'Just do it yourself!'
I have no doubt that most people are doing the best that they can, wherever they're working, whether that's a small college or department library or the UL. But the thing is that 'the best that you can' is not a fixed amount. With a supportive environment a person or organisation will feel much more confident, and will be able to achieve much more than if they feel as though they are struggling along on their own, or against the tide. 'Support' can mean the provision of courses, or it can be softer: the provision of an environment in which new ideas are actively welcomed, and people have the time and freedom to try out new ideas. From what I've read across Cam23 posts, it sounds like the Judge Business School Library is a great place to work. People have reported how they've been able to try out new Web 2.0 ideas for improving the library service, and they've clearly had both the time and support necessary to do this. In an unsupportive or isolated environment, trying out the same new ideas might not actually be intrinsically any more difficult, but being, or feeling, isolated, especially in combination with the general malaise of too much work and not enough time, creates a sense of inertia which makes it hard to pursue professional development work or to take risks on new ideas.
|'Communication' by elycefeliz on Flickr|
The debate chez Andy has recognised that the sense of aggrievement is in many respects borne out of poor communication and ingrained perceptions of hierarchy and privilege across the Cambridge library system. Communication has been an ongoing theme across Cam23 - there are, I think, more than a few people who feel that it could be improved (and I'm certainly one of them). Of course, it's not entirely clear how this can best be achieved, although a good first step would be to acknowledge that however hard people feel that they're trying to communicate, if some in the libraries feel like messages aren't getting through then there's probably still a problem. This needn't be taken as an accusation against anyone; when people feel like they're running just to stay still, and are implementing fixes and features in a hurry in response to urgent demands, it's surely very difficult to stand back and take a clear view of the overall situation.
Poor communication, whether about particular issues such as service developments*, or more generally a sense of just not knowing what's going on, of course contributes to a sense of isolation and disconnection particularly for those who work in small libraries, are lower-down the library hierarchy, and/or are new: all groups of people who will have smaller available networks of other library staff from whom to learn what's what. Cam23 has been great for making connections, but it shouldn't take a CPD programme like this for people suddenly to feel like they're connected.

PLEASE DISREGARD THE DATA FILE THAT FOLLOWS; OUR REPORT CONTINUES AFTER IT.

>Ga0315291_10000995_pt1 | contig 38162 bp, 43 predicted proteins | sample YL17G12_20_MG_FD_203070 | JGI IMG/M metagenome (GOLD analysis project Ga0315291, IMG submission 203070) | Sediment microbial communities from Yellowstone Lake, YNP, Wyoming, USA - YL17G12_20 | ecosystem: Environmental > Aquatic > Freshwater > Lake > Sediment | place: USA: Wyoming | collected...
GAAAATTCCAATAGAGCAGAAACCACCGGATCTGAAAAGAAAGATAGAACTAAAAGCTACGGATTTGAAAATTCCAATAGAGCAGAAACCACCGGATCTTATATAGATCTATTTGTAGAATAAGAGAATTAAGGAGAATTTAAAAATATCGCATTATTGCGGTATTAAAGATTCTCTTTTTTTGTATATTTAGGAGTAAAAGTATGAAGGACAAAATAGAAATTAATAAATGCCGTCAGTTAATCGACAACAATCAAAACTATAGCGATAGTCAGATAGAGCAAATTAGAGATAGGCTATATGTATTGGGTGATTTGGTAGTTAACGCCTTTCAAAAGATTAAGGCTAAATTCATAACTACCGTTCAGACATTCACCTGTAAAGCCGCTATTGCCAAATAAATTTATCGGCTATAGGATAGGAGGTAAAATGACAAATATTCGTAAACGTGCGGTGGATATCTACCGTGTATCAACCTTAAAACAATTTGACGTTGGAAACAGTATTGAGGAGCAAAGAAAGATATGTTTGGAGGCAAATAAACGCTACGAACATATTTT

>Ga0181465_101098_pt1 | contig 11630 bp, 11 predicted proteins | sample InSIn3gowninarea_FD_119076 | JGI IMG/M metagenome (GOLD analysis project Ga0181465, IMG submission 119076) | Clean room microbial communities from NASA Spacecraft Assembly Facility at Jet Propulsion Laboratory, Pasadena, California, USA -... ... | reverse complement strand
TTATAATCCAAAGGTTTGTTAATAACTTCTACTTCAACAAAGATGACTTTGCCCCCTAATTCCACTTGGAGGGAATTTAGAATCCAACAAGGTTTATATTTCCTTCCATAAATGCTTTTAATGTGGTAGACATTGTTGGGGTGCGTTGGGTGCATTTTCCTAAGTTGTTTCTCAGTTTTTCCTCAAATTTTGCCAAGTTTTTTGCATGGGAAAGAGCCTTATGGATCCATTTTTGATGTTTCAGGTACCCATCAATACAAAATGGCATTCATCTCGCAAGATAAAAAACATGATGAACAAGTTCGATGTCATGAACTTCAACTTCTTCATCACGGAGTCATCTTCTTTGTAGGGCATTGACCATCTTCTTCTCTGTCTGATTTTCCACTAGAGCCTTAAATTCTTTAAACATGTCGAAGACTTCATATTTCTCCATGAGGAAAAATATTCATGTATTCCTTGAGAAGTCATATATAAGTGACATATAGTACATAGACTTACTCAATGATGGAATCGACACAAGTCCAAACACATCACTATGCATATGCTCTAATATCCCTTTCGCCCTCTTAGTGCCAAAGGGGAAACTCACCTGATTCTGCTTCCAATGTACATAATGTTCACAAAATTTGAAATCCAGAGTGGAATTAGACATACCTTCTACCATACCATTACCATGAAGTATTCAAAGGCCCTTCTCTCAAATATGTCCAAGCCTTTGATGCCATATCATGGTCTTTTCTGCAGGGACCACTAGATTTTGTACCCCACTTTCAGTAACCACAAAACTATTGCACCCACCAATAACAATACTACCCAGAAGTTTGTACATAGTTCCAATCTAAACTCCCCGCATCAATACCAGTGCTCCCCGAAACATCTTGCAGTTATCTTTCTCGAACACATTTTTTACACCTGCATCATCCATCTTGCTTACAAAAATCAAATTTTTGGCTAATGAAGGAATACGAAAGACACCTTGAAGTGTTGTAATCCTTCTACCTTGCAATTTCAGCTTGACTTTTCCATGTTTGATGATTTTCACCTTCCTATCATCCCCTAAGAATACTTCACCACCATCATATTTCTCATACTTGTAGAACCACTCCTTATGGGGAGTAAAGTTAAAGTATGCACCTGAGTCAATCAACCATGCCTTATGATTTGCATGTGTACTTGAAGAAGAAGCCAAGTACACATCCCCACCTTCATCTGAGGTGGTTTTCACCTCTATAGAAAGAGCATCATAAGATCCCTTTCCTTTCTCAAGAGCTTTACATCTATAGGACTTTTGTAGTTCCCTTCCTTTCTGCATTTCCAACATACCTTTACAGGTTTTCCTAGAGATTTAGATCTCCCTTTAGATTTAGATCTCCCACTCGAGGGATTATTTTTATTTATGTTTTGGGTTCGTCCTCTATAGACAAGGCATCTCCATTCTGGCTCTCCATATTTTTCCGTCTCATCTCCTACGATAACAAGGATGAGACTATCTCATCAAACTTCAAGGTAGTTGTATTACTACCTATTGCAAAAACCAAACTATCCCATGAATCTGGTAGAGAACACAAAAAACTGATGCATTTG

At this point, I'm sure that you might be thinking that there are already lots of ways for Cambridge library staff to get in touch with each other, and that adding some other way is only going to make matters more confusing. You're right - there are already the Cambridge College Libraries Forum (which has, for example, monthly networking lunches), the brown-bag discussion lunches (not sure who's in charge of organising those), the ucam-lib-discuss email list, CamTools groups for Cambridge_Librarians and the CCLF, and the annual conference. When we look outside the University there's also the Cambridge Library Group, the CILIP East of England branch, the CILIP Career Development Group East of England division, and probably much more that I've not heard of.
So why am I complaining? Well, for one, it's hard to find out about these - I've been in Cambridge libraries for 4 years now, and I only found out about ucam-lib-discuss in June (thanks Aidan!). And neither the email list, nor the nice Web 2.0 groups available (such as the CamTools sites mentioned above), nor CILIP East of England seem to be a hub of activity (this may only be an impression given by their web presences, of course). The perception that there's not much going on causes people not to bother to using them - a vicious cycle indeed.
There's now talk over at Andy's post that a wiki, or, even better, a concerted effort to use, improve, and market the Cambridge_Librarians CamTools group might be a way to improve matters. I really hope that this does happen; it will need a critical mass of users and use for CamToos to become a regular port of call for library staff, but I think that this is something that could be achieved. If we manage that, then we'll only have to worry about Libby's very good point that communication isn't just telling people things, it's allowing for the different ways in which people will understand them. Food for a different post there, I think.
ETA: Andy has posted about this on the main Cam23 blog, and has set up a Doodle poll to try and organise an open meeting to discuss this further.
Further ETA: The meeting happened, and a wiki detailing communication channels has been compiled on the Cambridge_Librarians CamTools group. Membership of the group is open to anyone working in any Cambridge Library.
*which, until the advent of the Service Developments blog, were announced only via an email list serving only senior staff who are supposed, but often do not, the forward the messages to their junior staff.